Venomous insects bite
or sting people as a way to defend themselves. They inject a poison (venom) into a
person through their mouth or stinger, which causes a reaction.
More to Know
Examples of common venomous bites or stings are those from bees, wasps, hornets,
yellowjackets, and fire ants.
When bitten or stung by a venomous insect, a person will feel a sharp pain at the
site, followed by redness and swelling of the area affected. A delayed response
might include hives, painful joints,
fever, and swollen glands.
Some people may have a severe allergic reaction (anaphylaxis)
to the venom that happens very quickly. It causes swelling in the face, breathing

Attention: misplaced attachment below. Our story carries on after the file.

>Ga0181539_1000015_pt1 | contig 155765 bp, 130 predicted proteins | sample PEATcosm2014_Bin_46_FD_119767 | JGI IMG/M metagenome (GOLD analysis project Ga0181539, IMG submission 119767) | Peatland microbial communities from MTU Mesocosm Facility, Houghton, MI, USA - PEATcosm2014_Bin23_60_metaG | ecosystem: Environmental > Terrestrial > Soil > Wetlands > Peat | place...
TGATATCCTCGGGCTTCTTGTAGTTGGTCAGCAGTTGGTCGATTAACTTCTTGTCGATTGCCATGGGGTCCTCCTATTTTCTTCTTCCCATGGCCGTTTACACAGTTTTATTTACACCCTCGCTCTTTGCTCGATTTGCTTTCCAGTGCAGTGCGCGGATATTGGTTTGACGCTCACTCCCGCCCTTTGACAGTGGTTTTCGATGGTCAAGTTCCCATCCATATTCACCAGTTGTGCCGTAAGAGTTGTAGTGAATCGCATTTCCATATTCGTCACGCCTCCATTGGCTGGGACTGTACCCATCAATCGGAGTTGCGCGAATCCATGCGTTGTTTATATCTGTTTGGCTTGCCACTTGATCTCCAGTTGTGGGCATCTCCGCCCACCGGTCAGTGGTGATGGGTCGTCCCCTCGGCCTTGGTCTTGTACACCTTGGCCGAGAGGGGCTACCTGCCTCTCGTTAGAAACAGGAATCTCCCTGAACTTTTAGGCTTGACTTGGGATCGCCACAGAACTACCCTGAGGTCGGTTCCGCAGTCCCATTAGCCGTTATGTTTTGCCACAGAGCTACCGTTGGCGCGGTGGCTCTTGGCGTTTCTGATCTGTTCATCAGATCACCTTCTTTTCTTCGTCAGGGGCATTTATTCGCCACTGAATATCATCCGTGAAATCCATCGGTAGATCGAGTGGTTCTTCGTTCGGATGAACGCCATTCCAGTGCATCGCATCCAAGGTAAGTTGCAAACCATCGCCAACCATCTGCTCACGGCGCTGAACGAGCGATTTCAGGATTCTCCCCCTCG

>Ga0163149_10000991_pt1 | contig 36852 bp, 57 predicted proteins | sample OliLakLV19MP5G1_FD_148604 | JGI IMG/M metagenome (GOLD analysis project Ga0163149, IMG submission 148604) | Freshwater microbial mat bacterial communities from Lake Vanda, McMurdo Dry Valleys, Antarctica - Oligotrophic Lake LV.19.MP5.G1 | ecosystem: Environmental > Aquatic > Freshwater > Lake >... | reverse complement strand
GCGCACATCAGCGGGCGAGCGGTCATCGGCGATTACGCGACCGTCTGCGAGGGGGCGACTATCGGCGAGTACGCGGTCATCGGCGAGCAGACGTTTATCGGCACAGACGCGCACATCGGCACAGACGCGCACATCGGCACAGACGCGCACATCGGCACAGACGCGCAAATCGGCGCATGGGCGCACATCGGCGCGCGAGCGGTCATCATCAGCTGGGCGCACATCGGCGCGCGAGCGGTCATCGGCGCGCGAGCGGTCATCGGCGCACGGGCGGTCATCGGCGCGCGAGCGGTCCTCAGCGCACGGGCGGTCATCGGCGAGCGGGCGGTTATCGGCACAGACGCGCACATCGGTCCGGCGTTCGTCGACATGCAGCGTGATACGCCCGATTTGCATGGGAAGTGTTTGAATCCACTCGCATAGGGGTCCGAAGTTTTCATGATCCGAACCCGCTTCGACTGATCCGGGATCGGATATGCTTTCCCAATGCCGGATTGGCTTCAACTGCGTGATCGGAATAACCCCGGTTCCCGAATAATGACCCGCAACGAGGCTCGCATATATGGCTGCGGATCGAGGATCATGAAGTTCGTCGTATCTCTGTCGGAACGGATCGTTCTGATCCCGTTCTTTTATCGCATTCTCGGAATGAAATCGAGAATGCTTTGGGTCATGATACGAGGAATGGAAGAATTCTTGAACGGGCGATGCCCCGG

difficulty, nausea, abdominal pain, an itchy body rash, and loss of blood pressure
and circulation (shock). This is a life-threatening situation and requires immediate
emergency medical attention.
Keep in Mind
Most of the time, venomous bites and stings are just nuisances that can be treated
at home with pain relievers, topical ointments (applied to the skin), and antihistamines.
Bites from more dangerous insects (such as black widow spiders, brown recluse spiders,
and scorpions) are rare but life threatening, and must be treated in an emergency
For people who have known allergic reactions to bites and stings, carrying epinephrine
or some other type of emergency kit with them can be lifesaving.
All A to Z dictionary entries are regularly reviewed by KidsHealth medical